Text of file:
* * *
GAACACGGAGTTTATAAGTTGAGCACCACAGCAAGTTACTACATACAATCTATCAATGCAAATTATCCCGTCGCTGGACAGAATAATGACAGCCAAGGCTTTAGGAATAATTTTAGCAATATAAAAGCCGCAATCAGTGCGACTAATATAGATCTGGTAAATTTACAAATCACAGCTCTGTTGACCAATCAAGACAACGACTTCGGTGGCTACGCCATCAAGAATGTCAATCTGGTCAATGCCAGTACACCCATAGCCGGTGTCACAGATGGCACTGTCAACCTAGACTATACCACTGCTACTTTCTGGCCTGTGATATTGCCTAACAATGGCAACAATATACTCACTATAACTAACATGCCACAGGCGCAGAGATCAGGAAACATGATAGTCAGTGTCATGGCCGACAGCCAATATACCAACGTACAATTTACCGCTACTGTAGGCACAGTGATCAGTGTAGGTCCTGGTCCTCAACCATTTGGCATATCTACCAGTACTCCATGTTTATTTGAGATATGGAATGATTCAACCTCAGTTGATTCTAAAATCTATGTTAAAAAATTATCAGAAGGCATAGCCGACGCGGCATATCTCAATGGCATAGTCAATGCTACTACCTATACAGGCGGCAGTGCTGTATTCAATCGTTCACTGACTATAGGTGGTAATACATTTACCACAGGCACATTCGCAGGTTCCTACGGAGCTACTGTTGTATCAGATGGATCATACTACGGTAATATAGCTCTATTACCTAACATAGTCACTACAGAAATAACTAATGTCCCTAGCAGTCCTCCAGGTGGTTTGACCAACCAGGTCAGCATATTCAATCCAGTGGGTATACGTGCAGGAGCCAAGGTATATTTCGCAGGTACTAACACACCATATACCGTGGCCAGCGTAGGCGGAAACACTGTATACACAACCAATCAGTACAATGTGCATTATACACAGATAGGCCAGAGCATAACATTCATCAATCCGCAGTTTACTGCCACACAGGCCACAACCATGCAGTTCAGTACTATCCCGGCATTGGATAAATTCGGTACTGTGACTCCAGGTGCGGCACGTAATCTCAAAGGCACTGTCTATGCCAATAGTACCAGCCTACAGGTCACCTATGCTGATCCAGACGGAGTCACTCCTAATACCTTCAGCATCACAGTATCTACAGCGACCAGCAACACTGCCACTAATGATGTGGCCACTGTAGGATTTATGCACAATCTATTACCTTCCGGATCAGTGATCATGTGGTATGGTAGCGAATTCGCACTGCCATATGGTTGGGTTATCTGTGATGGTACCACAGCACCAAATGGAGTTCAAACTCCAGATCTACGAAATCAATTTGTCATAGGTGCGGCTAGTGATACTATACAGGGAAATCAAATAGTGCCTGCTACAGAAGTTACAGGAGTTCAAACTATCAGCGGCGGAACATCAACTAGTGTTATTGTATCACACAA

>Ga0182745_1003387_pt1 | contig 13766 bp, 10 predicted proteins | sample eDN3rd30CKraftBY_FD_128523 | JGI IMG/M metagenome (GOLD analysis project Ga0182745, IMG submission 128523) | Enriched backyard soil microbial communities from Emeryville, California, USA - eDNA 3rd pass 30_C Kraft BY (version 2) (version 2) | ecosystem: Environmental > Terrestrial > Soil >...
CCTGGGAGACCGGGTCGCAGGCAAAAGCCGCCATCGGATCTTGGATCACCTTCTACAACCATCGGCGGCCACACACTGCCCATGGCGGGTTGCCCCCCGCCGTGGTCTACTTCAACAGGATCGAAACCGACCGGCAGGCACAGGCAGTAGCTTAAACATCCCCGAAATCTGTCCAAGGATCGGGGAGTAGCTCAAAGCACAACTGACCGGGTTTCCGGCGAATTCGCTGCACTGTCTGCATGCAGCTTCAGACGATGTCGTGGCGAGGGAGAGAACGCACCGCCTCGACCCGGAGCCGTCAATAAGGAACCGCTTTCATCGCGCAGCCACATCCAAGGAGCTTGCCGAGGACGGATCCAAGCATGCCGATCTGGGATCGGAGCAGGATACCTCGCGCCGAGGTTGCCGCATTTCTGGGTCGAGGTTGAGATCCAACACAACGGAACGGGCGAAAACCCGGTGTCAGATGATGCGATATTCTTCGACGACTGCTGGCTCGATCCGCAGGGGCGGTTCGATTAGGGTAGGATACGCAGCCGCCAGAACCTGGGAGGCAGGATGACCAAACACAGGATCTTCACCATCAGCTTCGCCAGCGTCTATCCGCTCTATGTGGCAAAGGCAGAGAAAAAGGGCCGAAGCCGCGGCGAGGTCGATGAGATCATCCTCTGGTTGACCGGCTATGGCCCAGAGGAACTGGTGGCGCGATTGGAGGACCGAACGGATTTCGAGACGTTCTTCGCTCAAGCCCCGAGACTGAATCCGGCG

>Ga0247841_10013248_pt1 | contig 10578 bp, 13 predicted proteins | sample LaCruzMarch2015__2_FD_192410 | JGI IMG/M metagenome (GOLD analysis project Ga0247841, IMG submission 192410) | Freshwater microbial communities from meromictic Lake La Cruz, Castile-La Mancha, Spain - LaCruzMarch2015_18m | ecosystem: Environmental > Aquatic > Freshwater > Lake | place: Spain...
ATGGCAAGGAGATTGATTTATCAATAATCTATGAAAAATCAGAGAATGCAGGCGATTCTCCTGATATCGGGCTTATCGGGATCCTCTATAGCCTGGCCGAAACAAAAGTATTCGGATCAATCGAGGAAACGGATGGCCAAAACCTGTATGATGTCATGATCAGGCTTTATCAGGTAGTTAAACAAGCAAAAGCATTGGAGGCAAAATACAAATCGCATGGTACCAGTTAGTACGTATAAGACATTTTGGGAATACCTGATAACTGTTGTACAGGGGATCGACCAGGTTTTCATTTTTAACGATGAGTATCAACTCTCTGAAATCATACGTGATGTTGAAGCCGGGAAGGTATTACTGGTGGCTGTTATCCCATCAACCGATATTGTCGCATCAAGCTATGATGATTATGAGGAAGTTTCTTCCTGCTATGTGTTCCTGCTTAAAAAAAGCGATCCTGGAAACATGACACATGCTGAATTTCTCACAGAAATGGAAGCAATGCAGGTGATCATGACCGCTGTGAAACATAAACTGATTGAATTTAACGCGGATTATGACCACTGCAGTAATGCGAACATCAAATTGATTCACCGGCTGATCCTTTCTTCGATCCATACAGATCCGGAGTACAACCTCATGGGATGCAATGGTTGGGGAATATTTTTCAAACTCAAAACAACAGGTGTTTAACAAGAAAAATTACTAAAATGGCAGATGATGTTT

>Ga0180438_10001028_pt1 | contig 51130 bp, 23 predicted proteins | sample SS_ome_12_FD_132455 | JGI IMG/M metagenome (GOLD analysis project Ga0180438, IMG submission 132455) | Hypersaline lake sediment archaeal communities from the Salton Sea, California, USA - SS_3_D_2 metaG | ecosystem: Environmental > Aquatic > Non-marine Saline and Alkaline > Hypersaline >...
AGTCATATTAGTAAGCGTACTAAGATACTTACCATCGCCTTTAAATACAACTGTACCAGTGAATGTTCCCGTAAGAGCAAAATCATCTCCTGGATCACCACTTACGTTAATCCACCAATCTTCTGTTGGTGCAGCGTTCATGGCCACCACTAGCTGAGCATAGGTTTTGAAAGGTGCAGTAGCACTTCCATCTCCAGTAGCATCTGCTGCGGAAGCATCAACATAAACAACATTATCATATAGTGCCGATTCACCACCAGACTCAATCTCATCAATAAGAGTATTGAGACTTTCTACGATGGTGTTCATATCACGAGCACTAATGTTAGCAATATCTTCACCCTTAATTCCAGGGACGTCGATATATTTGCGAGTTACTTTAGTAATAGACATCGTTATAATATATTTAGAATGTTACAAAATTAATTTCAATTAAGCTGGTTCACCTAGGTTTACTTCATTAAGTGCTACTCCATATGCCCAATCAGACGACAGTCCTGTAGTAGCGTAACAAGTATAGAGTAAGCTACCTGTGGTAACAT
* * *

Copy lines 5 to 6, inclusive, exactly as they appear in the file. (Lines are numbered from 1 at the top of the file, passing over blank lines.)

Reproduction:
ATGGCAAGGAGATTGATTTATCAATAATCTATGAAAAATCAGAGAATGCAGGCGATTCTCCTGATATCGGGCTTATCGGGATCCTCTATAGCCTGGCCGAAACAAAAGTATTCGGATCAATCGAGGAAACGGATGGCCAAAACCTGTATGATGTCATGATCAGGCTTTATCAGGTAGTTAAACAAGCAAAAGCATTGGAGGCAAAATACAAATCGCATGGTACCAGTTAGTACGTATAAGACATTTTGGGAATACCTGATAACTGTTGTACAGGGGATCGACCAGGTTTTCATTTTTAACGATGAGTATCAACTCTCTGAAATCATACGTGATGTTGAAGCCGGGAAGGTATTACTGGTGGCTGTTATCCCATCAACCGATATTGTCGCATCAAGCTATGATGATTATGAGGAAGTTTCTTCCTGCTATGTGTTCCTGCTTAAAAAAAGCGATCCTGGAAACATGACACATGCTGAATTTCTCACAGAAATGGAAGCAATGCAGGTGATCATGACCGCTGTGAAACATAAACTGATTGAATTTAACGCGGATTATGACCACTGCAGTAATGCGAACATCAAATTGATTCACCGGCTGATCCTTTCTTCGATCCATACAGATCCGGAGTACAACCTCATGGGATGCAATGGTTGGGGAATATTTTTCAAACTCAAAACAACAGGTGTTTAACAAGAAAAATTACTAAAATGGCAGATGATGTTT

>Ga0180438_10001028_pt1 | contig 51130 bp, 23 predicted proteins | sample SS_ome_12_FD_132455 | JGI IMG/M metagenome (GOLD analysis project Ga0180438, IMG submission 132455) | Hypersaline lake sediment archaeal communities from the Salton Sea, California, USA - SS_3_D_2 metaG | ecosystem: Environmental > Aquatic > Non-marine Saline and Alkaline > Hypersaline >...